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Publication numberUS5852805 A
Publication typeGrant
Application numberUS 08/621,615
Publication dateDec 22, 1998
Filing dateMar 26, 1996
Priority dateJun 1, 1995
Fee statusLapsed
Also published asDE69628972D1, EP0746116A2, EP0746116A3, EP0746116B1
Publication number08621615, 621615, US 5852805 A, US 5852805A, US-A-5852805, US5852805 A, US5852805A
InventorsYukari Hiratsuka, Kazuhiro Sugiyama
Original AssigneeMitsubishi Denki Kabushiki Kaisha
Export CitationBiBTeX, EndNote, RefMan
External Links: USPTO, USPTO Assignment, Espacenet
MPEG audio decoder for detecting and correcting irregular patterns
US 5852805 A
Abstract
An MPEG audio decoder has an irregular-pattern processing circuit for detecting irregular patterns in the bit stream input to the decoder, and altering these irregular patterns, or altering data or signals derived from these irregular patterns, so that the irregular patterns do not cause annoying defects in the audio signal output from the decoder. The alteration may take the form of replacement by a minimum value, or interpolation of a preceding value.
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Claims(20)
What is claimed is:
1. An MPEG audio decoder for decoding an input bit stream including a plurality of frames coded according to an MPEG audio coding method, comprising:
frame unpacking means for unpacking header information, bit allocation information, scale-factor information, and sample data from each of said frames;
bit allocation decoding means coupled to said frame unpacking means, for decoding said bit allocation information to obtain decoded bit allocation values;
scale-factor decoding means coupled to said frame unpacking means, for decoding said scale-factor information to obtain decoded scale-factor values;
inverse quantizing means coupled to said frame unpacking means, for dequantizing said sample data according to said decoded bit allocation information to obtain dequantized sample values;
inverse normalizing means coupled to said inverse quantizing means, for denormalizing said dequantized sample values according to said decoded scale-factor values to obtain denormalized sample values;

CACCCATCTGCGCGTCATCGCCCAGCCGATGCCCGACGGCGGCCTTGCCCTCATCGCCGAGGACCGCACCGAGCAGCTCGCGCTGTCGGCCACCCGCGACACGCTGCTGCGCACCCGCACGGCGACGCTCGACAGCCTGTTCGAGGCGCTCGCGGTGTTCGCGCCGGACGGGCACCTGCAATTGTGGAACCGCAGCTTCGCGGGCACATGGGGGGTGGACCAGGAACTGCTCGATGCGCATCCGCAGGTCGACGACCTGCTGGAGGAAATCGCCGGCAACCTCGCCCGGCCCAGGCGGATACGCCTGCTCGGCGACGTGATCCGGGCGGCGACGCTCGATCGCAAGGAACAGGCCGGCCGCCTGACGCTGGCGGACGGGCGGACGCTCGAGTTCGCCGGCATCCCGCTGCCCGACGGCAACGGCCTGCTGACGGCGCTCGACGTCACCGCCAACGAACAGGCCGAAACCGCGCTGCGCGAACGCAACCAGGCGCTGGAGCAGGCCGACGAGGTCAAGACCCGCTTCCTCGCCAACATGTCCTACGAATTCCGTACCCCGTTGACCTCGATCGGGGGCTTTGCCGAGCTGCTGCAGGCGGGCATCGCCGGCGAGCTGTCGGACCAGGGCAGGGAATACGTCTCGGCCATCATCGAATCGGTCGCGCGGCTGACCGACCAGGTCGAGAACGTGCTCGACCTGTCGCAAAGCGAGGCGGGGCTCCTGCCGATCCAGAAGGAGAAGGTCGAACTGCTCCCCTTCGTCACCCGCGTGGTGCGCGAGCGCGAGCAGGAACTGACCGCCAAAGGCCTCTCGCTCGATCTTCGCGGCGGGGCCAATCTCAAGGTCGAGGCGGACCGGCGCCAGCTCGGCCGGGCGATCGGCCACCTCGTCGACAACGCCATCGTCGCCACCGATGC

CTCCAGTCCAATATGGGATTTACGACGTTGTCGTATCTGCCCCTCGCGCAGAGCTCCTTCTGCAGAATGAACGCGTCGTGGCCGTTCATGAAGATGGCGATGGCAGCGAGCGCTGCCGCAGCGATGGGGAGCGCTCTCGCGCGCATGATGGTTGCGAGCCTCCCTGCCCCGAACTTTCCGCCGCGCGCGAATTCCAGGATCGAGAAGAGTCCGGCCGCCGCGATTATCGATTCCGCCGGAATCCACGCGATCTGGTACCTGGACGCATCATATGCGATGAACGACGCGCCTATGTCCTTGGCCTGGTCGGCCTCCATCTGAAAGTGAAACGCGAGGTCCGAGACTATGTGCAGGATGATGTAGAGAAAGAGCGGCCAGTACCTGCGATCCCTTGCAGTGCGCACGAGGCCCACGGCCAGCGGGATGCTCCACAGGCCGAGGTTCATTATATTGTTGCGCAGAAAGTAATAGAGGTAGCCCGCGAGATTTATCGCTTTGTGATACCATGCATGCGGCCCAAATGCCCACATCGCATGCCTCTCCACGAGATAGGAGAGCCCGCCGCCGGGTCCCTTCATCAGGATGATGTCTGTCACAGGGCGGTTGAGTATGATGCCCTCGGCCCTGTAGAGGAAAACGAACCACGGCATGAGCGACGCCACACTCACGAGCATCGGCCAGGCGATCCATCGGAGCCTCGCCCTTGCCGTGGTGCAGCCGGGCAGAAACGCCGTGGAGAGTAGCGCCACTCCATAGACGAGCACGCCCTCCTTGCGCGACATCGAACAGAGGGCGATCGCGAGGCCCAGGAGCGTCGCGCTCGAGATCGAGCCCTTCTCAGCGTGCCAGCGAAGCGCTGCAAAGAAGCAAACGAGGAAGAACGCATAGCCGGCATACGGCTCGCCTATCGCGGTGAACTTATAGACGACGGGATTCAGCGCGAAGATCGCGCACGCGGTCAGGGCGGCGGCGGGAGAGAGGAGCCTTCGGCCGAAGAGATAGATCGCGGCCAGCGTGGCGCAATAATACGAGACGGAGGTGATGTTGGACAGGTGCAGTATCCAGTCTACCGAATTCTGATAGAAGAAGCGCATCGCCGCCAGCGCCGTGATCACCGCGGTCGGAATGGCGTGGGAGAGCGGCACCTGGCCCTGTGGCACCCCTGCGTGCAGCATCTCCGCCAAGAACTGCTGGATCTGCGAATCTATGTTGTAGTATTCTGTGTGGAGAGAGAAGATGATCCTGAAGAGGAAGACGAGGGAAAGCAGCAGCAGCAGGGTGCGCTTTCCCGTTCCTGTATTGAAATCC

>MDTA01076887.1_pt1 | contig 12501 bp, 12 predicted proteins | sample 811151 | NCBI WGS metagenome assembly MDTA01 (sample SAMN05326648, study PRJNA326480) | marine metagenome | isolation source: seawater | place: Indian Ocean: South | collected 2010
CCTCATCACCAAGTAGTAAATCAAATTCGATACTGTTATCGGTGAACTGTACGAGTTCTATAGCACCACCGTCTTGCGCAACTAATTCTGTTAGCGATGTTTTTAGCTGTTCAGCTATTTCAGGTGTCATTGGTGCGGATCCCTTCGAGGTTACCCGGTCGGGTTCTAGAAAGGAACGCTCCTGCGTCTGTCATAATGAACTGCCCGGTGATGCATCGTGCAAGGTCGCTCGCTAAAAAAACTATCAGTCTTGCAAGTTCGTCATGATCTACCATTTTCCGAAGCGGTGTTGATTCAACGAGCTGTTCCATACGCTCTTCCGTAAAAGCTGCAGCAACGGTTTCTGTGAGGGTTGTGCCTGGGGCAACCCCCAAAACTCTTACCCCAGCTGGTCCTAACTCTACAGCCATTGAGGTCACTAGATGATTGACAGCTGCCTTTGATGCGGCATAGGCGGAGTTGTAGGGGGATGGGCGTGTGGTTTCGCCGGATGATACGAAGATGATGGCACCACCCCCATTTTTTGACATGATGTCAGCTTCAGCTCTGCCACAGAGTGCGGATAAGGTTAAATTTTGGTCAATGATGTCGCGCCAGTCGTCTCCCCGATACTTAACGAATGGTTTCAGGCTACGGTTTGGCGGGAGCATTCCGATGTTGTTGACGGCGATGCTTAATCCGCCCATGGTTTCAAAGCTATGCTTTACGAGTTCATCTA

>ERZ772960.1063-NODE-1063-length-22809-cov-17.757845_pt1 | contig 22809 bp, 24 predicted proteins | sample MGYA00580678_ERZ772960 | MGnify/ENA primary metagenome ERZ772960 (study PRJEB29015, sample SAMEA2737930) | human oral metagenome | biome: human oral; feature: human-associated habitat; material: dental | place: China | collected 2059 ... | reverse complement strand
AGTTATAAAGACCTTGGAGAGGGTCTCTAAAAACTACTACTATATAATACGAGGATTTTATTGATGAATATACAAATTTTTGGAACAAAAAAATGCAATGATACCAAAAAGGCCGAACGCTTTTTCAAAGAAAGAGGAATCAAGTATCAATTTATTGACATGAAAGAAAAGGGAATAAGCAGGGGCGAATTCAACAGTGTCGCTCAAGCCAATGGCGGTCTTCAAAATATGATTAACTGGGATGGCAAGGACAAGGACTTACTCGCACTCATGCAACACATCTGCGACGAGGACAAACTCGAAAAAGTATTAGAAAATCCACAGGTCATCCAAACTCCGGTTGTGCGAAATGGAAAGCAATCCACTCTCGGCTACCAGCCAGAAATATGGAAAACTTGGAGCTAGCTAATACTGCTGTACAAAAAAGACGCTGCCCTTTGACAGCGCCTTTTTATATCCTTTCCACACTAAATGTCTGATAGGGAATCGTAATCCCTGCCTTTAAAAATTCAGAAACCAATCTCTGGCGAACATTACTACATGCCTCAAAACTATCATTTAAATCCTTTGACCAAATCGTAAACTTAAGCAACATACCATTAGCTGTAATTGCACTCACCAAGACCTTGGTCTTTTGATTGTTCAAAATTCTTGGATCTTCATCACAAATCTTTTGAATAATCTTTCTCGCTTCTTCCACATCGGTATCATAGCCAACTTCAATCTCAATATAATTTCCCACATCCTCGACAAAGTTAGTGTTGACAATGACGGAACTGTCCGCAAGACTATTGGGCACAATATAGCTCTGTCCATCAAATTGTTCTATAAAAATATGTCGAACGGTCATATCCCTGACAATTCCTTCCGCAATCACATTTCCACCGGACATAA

subband audio signal synthesizing means coupled to said inverse normalizing means, for synthesizing an output audio signal from said denormalized sample values; and
irregular-pattern processing means, coupled to at least one means among said frame unpacking means, said bit allocation decoding means, said scale-factor decoding means, said inverse quantizing means, said inverse normalizing means, and said subband audio signal synthesizing means, for detecting irregular patterns in said bit allocation information, said scale-factor information or said sample data and for altering at least one entity among said decoded scale-factor values, said sample data, said dequantized sample values, and said output audio signal, when said irregular patterns are detected, thereby preventing said irregular patterns from causing defects in said output audio signal.
2. The MPEG audio decoder of claim 1, wherein said irregular-pattern processing means comprises:
a `1111`-pattern detecting means for detecting irregular patterns equal to `1111` in said bit allocation information, when said header information indicates that said input bit stream is encoded according to MPEG Layer One; and
a muting means for muting said output audio signal when an irregular pattern equal to `1111` is detected in said bit allocation information by said `1111`-pattern detecting means.
3. The MPEG audio decoder of claim 1, wherein said irregular-pattern processing means comprises:
a `1111`-pattern detecting means for detecting irregular patterns equal to `1111` in said bit allocation information, when said header information indicates that said input bit stream is encoded according to MPEG Layer One; and
an interpolating means for replacing one portion of said output audio signal with a preceding portion of said output audio signal, when an irregular pattern equal to `1111` is detected in said bit allocation information by said `1111`-pattern detecting means.
4. The MPEG audio decoder of claim 1, wherein said irregular-pattern processing means comprises:
a `111111`-pattern detecting means for detecting irregular patterns equal to `111111` in said scale-factor information; and
a replacement means for replacing said irregular patterns equal to `111111` with scale-factor information equal to `111110` which is decoded to a scale-factor value of `0.00000120155435` by said scale-factor decoding means.
5. The MPEG audio decoder of claim 1, wherein said irregular-pattern processing means comprises:
a `111111`-pattern detecting means for detecting irregular patterns equal to `111111` in said scale-factor information;
a zero-generator for generating a scale-factor value equal to zero; and
a switch for replacing a scale-factor value output by said scale-factor decoding means with said scale-factor value equal to zero, when said `111111`-pattern detecting means detects an irregular pattern equal to `111111.`
6. The MPEG audio decoder of claim 1, wherein said irregular-pattern processing means comprises:
a `111111`-pattern detecting means for detecting irregular patterns equal to `111111` in said scale-factor information;
a first memory for temporarily storing said scale-factor information, when said `111111`-pattern detecting means does not detect an irregular pattern equal to `111111;` and
a replacement means for replacing an irregular pattern equal to `111111` detected by said `111111`-pattern detecting means with preceding scale-factor information stored in said first memory.